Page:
Whispers and Vanities in Samoan Indigenous Religious Culture
by His Highness Tui Atua Tupua Tamasese Ta’isi Efi
This paper is a gentle prayer, a faanonomanu , to the gods of Samoa who
protect the religious knowledges of my forebears. In daring to speak in print
about these knowledges I gently seek their indulgence and blessings.
There is within Samoa a culture of whispers surrounding our Samoan indigenous religion. I remember as a boy thinking why my mentors, the revered custodians of my indigenous religious culture whispered in fear and with guilt when speaking about it to me. Now as a man I am increasingly haunted, especially at this late stage in my life, by the persistence of this fear and guilt. In fact, despite my fervent belief in the core precepts of my indigenous religious culture, I too am guilty of whispering in the same vein when repeating what they had told me.
In preparing for this paper I have been wondering how many others share a similar experience. As a Samoan I have been worried about this culture of whispers for many years. It still worries. In reflecting on why, I have to admit that it is perhaps because I am, by nature it seems, an impatient person and as more and more years pass I fear that I have left my contribution to an address of it too little too late. In thinking about this I have had to take stock of my impatience and reflect seriously on the challenges of speaking openly and in detail about such a topic, about what it is that I am promoting, and exactly what I hope to achieve in doing so.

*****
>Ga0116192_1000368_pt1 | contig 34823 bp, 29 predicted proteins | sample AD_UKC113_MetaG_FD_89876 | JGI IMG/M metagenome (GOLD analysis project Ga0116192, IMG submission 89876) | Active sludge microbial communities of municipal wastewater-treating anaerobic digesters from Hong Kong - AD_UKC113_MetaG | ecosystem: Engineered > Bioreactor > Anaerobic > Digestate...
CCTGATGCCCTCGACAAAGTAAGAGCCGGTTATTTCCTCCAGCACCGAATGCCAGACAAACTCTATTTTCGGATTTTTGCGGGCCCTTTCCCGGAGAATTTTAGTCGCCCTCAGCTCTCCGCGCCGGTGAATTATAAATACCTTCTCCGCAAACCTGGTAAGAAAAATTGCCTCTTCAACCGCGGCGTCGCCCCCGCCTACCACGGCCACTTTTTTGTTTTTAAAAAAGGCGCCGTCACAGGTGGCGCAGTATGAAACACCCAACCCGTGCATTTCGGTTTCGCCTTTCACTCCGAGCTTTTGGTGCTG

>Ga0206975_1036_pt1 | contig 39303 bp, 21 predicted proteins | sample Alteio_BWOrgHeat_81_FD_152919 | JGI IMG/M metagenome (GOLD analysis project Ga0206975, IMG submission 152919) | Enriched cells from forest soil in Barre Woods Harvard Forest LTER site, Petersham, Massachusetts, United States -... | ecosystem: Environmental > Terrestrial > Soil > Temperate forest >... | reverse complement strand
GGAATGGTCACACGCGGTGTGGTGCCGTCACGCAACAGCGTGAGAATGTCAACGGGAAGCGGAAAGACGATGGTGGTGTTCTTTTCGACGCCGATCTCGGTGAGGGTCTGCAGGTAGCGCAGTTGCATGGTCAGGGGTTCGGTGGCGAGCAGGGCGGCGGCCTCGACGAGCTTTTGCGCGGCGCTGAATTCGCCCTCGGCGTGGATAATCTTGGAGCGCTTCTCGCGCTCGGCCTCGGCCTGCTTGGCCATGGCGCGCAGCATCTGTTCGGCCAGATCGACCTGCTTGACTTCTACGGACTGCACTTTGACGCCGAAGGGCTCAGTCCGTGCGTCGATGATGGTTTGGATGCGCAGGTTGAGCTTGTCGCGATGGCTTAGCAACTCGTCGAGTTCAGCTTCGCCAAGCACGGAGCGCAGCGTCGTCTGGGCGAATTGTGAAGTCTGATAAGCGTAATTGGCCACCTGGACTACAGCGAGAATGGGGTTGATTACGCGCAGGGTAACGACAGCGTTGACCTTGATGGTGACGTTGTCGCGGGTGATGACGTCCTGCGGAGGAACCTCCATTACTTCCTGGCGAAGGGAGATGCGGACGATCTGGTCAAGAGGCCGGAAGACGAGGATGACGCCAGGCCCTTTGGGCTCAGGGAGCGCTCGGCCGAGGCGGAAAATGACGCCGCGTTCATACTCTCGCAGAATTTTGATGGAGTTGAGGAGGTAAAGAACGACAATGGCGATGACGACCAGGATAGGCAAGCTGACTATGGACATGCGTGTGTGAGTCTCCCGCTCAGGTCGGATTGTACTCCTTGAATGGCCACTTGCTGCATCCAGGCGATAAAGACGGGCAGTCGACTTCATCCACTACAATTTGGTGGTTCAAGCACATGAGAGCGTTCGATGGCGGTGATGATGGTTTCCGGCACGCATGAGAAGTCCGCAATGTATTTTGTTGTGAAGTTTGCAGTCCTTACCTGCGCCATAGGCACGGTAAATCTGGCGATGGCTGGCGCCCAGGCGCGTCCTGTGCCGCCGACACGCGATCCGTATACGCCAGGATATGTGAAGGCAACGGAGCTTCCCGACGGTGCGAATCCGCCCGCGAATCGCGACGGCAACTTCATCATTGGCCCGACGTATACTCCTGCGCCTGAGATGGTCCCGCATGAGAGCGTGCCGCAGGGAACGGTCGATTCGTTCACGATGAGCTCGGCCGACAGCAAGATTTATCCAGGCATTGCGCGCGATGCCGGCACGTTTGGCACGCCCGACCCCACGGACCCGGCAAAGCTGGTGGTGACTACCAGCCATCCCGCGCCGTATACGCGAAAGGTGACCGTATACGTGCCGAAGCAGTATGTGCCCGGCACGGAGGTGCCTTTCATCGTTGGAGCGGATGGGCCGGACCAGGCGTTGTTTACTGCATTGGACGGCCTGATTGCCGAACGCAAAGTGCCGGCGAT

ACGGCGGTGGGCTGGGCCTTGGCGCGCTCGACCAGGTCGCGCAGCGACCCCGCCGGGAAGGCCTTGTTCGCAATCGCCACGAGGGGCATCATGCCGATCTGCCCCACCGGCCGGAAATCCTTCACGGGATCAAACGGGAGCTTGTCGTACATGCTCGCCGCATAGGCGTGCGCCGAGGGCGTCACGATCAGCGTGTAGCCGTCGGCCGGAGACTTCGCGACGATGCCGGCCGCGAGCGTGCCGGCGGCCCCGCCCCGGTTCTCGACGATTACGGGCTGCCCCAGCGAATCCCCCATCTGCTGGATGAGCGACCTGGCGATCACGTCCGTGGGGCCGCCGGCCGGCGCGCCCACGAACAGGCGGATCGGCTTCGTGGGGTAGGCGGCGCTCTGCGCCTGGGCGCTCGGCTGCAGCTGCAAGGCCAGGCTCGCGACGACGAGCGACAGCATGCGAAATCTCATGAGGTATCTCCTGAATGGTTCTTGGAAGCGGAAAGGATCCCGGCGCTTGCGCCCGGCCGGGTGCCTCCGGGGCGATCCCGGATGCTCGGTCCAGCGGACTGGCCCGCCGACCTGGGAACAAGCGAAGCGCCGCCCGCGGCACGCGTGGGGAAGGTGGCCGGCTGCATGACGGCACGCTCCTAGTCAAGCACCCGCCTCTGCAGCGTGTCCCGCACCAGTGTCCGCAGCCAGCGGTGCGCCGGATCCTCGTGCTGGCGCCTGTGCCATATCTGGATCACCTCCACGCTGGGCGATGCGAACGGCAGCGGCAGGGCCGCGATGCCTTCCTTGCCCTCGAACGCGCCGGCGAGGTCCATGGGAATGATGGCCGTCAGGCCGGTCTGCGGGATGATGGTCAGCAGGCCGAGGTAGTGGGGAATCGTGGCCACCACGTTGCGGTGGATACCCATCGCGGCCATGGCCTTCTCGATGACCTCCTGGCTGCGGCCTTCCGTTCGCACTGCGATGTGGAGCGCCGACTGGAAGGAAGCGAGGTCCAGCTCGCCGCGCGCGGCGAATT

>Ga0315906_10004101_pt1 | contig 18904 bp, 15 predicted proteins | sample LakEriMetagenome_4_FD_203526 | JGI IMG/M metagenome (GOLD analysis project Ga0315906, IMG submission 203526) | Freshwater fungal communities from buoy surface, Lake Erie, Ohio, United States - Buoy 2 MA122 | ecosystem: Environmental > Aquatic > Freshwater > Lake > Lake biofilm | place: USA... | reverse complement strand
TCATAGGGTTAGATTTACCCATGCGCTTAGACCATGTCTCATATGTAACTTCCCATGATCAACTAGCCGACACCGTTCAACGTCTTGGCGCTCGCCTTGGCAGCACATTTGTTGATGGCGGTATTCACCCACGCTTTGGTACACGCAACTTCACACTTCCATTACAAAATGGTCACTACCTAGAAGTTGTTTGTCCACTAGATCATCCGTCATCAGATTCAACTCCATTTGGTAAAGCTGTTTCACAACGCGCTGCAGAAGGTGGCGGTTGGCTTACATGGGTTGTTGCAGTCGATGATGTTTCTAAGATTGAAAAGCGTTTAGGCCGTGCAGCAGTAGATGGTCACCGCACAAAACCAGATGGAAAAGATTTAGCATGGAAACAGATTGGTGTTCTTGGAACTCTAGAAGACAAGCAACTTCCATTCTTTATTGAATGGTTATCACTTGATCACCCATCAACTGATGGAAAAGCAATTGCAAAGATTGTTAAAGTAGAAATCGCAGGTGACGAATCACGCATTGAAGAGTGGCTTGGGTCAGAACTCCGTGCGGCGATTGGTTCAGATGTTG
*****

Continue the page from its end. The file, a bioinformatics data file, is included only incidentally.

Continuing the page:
The short answer is I don’t know exactly. But, generally speaking, I do know that this paper is a continuation of a search, one that began many years ago. What I hope to generate here, as before, is an openness to dialogue about the good and bad of our indigenous knowledges. I hope to reaffirm the need for forums for open and constructive sharing; forums powerful enough to impel a desire amongst teachers and scholars to speak and write with clarity, rigour, passion and pride about the poetry, logic and nuances – the beauty – of our Samoan indigenous religious culture; forums where the not so beautiful aspects can also be probed and debated. Through these forums I hope to generate a culture of informed pride about our indigenous religious beliefs whereby contemporary custodians can impart to those eager to learn the best of what our forefathers had to offer.
Before I delve into the basic tenets of our Samoan indigenous religious culture, let me explain what I mean here by the culture of whispers.
 Faanonomanu literally means to seek through gentle persuasion the gods’ blessings (faanono, meaning to persuade gently; manu meaning blessings).
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